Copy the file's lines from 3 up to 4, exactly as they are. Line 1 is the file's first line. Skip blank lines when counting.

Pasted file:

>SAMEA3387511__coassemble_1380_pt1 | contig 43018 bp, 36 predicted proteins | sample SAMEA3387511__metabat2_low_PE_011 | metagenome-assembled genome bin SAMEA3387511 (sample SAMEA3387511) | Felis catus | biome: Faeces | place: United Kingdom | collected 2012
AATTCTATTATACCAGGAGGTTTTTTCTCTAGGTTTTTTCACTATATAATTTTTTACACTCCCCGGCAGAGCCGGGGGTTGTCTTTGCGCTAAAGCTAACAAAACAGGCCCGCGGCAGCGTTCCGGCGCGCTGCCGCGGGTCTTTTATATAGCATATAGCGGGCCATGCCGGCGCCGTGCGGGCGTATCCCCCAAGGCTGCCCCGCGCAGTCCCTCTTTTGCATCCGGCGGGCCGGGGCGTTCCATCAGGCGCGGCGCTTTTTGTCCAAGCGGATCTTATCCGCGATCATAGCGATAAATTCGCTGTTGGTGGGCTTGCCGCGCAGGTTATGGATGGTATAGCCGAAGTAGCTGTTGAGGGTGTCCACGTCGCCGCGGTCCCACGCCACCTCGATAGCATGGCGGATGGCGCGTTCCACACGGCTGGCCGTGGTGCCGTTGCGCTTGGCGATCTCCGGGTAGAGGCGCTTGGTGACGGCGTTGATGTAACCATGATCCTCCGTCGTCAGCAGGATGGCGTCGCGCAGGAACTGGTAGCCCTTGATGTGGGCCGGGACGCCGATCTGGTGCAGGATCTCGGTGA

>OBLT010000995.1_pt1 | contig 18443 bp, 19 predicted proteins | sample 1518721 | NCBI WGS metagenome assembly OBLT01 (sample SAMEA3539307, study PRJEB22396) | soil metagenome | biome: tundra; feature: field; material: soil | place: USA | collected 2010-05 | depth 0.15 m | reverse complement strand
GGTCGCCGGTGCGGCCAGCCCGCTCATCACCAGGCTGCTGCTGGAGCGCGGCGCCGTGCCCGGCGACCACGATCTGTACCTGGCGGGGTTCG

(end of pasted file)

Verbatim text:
>OBLT010000995.1_pt1 | contig 18443 bp, 19 predicted proteins | sample 1518721 | NCBI WGS metagenome assembly OBLT01 (sample SAMEA3539307, study PRJEB22396) | soil metagenome | biome: tundra; feature: field; material: soil | place: USA | collected 2010-05 | depth 0.15 m | reverse complement strand
GGTCGCCGGTGCGGCCAGCCCGCTCATCACCAGGCTGCTGCTGGAGCGCGGCGCCGTGCCCGGCGACCACGATCTGTACCTGGCGGGGTTCG